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Sir Harold Nicolson and International RelationsThe Practitioner as Theorist$
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Derek Drinkwater

Print publication date: 2005

Print ISBN-13: 9780199273850

Published to Oxford Scholarship Online: April 2005

DOI: 10.1093/0199273855.001.0001

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PRINTED FROM OXFORD SCHOLARSHIP ONLINE (oxford.universitypressscholarship.com). (c) Copyright Oxford University Press, 2021. All Rights Reserved. An individual user may print out a PDF of a single chapter of a monograph in OSO for personal use. date: 16 April 2021

Practice and Theory

Practice and Theory

(p.203) 8 Practice and Theory
Sir Harold Nicolson and International Relations

Derek Drinkwater

Oxford University Press

Sir Harold Nicolson’s writings on diplomacy represent the twentieth century’s most eloquent expression by a diplomatic practitioner of classic Western European diplomatic theory. He was firmly within the tradition of the great diplomatic theorists, Callières and Wicquefort. Yet his interests went well beyond diplomacy. Nicolson’s approach to international relations and his outlook on international society, which have many similarities with the writings of the members of the English School, constitute a well-grounded contribution to international theory. He combined an understanding of ancient Greek and Roman political philosophy and history, Kantian thinking, and the concepts of idealism and realism with extensive diplomatic and political experience to forge a distinctive theory of international relations—liberal realism. Nicolson tested its assumptions and principles in addressing the major questions of international order, inter-war European security, a united Europe, and the possibility of eventual global peace.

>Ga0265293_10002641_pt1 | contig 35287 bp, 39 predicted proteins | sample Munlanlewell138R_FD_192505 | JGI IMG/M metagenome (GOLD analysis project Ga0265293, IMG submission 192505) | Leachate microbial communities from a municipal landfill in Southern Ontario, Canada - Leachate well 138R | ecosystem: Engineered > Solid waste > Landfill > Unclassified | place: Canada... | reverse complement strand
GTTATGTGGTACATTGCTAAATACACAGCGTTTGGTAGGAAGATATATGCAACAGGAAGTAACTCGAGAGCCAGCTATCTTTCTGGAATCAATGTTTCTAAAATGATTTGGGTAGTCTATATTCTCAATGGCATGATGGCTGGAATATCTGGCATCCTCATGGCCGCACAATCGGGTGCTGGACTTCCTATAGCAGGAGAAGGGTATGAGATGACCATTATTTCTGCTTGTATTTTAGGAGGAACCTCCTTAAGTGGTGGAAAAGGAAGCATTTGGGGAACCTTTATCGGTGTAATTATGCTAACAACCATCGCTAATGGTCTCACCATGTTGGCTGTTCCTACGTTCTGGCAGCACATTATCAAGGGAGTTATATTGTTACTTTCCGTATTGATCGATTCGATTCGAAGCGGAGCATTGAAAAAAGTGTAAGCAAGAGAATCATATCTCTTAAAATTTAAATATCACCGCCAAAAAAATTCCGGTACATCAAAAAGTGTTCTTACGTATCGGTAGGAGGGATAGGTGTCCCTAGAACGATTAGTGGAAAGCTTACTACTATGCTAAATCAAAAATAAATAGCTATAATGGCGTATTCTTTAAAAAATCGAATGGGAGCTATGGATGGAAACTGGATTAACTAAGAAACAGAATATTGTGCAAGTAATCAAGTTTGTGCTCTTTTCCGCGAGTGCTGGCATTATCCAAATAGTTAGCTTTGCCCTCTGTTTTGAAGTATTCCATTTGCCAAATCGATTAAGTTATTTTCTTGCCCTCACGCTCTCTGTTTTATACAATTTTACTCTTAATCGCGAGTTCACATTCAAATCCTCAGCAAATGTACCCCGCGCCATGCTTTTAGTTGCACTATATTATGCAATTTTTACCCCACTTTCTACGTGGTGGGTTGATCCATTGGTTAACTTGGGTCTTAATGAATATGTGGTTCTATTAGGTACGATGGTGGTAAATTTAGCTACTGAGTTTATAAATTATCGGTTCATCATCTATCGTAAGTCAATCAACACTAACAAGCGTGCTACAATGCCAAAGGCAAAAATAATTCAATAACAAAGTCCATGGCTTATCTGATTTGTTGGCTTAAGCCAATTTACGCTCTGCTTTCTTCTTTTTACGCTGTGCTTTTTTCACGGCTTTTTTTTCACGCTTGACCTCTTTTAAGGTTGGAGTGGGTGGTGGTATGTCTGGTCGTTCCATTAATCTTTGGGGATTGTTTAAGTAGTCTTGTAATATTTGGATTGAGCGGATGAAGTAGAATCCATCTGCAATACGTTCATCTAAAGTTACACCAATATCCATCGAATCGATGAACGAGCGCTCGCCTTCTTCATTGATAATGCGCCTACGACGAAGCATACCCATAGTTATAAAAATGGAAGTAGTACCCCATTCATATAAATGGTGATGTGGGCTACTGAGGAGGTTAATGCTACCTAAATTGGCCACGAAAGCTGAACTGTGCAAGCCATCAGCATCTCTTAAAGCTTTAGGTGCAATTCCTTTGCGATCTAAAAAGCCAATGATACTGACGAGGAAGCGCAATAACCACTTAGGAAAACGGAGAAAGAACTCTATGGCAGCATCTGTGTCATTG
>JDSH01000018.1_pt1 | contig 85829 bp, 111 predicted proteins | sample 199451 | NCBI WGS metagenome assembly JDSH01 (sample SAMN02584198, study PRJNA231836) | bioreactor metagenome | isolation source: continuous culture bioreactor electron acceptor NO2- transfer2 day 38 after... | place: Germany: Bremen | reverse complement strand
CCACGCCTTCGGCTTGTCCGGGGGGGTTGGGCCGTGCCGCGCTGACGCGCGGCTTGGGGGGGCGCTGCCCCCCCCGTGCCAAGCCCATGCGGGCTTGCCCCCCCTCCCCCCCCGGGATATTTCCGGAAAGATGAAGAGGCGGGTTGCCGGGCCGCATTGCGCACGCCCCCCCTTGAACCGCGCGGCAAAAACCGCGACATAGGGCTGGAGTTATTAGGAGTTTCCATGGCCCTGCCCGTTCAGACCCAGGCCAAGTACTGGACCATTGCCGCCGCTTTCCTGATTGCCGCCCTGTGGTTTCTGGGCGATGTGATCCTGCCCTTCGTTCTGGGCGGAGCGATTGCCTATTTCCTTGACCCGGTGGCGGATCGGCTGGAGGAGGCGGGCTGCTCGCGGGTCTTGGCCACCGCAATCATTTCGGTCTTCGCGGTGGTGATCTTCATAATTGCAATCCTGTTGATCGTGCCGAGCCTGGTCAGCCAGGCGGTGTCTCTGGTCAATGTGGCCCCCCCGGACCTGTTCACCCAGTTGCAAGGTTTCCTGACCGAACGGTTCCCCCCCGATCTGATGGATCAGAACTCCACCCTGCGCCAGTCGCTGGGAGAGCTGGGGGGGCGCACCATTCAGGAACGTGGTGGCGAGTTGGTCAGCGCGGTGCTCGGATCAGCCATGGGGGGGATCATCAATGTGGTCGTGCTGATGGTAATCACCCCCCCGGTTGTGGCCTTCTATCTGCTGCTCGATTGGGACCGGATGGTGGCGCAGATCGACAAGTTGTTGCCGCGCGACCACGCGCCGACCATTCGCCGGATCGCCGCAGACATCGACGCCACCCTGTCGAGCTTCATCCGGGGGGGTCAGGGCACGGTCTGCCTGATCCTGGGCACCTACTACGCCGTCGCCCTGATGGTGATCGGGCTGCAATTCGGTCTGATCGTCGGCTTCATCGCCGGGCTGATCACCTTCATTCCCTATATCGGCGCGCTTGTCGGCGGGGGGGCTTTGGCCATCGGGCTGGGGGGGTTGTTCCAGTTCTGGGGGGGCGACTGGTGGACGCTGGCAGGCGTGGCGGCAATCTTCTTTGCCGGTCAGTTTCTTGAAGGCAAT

Keywords:   Callières, English School, idealism, international relations, international society, international theory, Kantian, liberal realism, political philosophy, realism

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